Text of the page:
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Laurence Hodge: We were promised a bonfire of the quangos. Now they run the show

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With an unerring talent for simultaneously missing the point and stating the obvious, David Cameron warns us it is impossible to keep people 100 per cent safe from terror attacks in an open and free society.

Leave to one side that it is impossible in any practical sense to score 100 per cent at anything very much, that most people understand this without being told and that even the smallest attempt to make us ‘safe’ sets limits on an open and free society.  This compromise is embodied in a legal system to which most people are happy to adhere provided Parliament does not overreach itself.

The Prime Minister and most MPs need to be reminded regularly that their job is not to protect us so much as to protect our freedoms.  It’s their failure to grasp this simple distinction that leads to the constant interference in our lives that would have been quite unthinkable a generation or two ago.

A political class that believes its mission is to protect us from harm feels justified in protecting us also from the harm that we might do ourselves, which opens the doors to ever more encroachment by authoritarian ministers and by cohorts of self-appointed busybodies and ‘experts’ who organise themselves into pressure groups and charities and whose first task is often to apply for taxpayer funding.

Like sorrows, the nagging quangos and charities come not as single spies but in battalions.  They achieve enormous influence on policy and distort public debate.  We have two good current examples of this right now.

A coalition of busybodies and health ‘professionals’ means that plain packaging on tobacco is likely to be foisted on this country following its introduction in Australia two years ago.  The Australian experience has been very far from conclusive in reducing levels of smoking there and this latest measure in a decades-old campaign is every bit as likely to result in a loss of revenue to the public purse and an increase in smuggling as has happened Down Under.  The decline in smoking among Australians continues, but has slowed since the introduction of plain packs and yet the antis point to intangible but beneficial side effects.

The argument is that in much the same way that Page 3 girls are apparently an incitement to rape, the pretty designs on cigarette packets are an irresistible lure to the impressionable young, who are sadly far too malleable and stupid to make up their own minds.

The philosophy behind the anti-tobacco campaigners is that tobacco is so utterly evil that no tactic in their war is too underhand and no lie is too extravagant.  And of course they are already working on alcohol, sugar, fats and whatever else it is that you might enjoy.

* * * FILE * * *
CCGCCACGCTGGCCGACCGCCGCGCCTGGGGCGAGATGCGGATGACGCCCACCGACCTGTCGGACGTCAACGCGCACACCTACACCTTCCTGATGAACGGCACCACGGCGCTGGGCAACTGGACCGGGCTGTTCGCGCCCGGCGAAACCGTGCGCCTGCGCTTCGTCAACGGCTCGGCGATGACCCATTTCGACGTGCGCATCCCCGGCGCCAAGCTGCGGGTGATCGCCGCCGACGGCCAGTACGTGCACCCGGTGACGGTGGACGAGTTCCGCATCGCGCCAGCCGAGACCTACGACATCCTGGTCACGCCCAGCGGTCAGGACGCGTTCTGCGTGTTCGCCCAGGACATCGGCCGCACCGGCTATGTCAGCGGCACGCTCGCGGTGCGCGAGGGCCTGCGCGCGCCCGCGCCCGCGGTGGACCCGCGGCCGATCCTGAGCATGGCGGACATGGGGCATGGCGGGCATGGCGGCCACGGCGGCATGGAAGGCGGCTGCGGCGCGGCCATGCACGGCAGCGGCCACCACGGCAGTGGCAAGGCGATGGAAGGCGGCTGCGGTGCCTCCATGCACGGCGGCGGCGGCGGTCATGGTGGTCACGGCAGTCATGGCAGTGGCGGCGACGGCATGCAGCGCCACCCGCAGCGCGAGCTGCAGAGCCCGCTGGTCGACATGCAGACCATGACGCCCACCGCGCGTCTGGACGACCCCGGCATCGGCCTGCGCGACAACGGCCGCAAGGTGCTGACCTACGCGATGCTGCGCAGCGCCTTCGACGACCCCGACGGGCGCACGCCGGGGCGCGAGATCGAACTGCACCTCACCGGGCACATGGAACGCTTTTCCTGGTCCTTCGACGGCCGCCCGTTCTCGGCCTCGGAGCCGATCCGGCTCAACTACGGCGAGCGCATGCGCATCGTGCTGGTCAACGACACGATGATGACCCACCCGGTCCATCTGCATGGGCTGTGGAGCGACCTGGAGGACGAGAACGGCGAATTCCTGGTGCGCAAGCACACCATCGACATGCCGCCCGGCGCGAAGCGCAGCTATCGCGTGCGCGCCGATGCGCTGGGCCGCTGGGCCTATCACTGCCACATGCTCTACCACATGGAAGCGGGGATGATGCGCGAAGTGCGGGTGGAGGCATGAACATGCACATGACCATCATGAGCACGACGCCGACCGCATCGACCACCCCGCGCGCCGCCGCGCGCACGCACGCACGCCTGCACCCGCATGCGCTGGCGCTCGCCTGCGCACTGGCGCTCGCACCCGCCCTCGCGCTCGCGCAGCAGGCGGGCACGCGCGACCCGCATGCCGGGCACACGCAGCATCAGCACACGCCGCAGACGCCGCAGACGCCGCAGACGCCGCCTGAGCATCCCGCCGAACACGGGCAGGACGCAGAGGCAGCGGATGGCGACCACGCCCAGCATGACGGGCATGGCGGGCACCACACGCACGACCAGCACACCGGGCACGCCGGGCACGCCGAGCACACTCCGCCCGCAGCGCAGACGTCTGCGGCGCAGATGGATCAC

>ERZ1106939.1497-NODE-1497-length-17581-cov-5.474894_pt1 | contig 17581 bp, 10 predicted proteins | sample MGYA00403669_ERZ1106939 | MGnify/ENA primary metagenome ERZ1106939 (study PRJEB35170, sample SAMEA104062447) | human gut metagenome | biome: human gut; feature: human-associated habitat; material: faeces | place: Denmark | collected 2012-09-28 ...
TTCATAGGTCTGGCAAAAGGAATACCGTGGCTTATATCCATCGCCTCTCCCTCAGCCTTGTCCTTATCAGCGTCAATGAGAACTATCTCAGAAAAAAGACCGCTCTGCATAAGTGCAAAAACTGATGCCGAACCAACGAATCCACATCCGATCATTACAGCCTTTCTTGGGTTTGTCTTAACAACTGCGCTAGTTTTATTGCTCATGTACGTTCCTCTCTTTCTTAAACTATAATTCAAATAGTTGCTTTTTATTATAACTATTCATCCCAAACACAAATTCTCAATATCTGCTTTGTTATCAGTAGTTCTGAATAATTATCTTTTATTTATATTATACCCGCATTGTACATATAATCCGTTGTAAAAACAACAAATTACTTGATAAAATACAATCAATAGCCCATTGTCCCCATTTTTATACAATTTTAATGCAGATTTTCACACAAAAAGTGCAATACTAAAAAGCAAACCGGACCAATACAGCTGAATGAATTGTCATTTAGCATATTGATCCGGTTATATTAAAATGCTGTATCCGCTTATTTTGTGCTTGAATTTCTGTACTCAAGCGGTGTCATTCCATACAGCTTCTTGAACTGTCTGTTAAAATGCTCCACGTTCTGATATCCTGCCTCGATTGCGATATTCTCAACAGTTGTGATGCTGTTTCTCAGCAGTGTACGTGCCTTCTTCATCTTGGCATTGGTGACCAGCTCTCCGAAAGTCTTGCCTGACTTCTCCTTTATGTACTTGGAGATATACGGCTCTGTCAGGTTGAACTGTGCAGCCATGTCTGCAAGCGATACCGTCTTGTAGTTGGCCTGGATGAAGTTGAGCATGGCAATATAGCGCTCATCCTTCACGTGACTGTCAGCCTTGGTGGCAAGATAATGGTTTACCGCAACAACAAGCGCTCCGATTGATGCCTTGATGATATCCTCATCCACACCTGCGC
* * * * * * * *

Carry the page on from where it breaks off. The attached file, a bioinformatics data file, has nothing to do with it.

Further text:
When it comes to fibs, how about Oxfam?  From being an organisation founded in Oxford and concerned with famine relief, it has morphed into a politically left-wing pressure group whose latest report claims that the wealthiest one per cent in the world will soon own more than 50 per cent of the world’s wealth.

The claim is based on a spurious extrapolation of current figures for net debt, which is to say that if you have a mortgage that is greater than the value of your assets, then you are among the least well-off in the world.  On this basis, Europe has 12 per cent and North America has eight per cent of the poorest people on earth, while China has none.

When it comes to promulgating the mendacious and progressive agenda of the lobbyists, no one rivals the BBC.  The World Service will broadcast a debate from the Davos summit on Sunday to discuss the one per cent: fifty per cent phenomenon.  This will be hosted by Evan Davis, who must know that the Oxfam figure is hogwash but will push the inequality envelope nonetheless.

I started with David Cameron so let me end with David Cameron.  The biggest disappointment of his premiership is the lack of vision that he has brought to the job.  For all his ability to push out his chin and look resolute we have had five years of drift from a man without a mission.

He could have unscrambled the network of Blair and Brown placemen in the quangos, the mock-charities and in their public broadcasting megaphone, the BBC, and given the country back to its subjects.  Instead, he has contributed to making us increasingly supine in the face of laws passed for our own good and widening the range of subjects on which the science is settled and contrary opinion is unacceptable.

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Laurence Hodge
Laurence Hodge
Laurence Hodge is a regular contributor to The Conservative Woman

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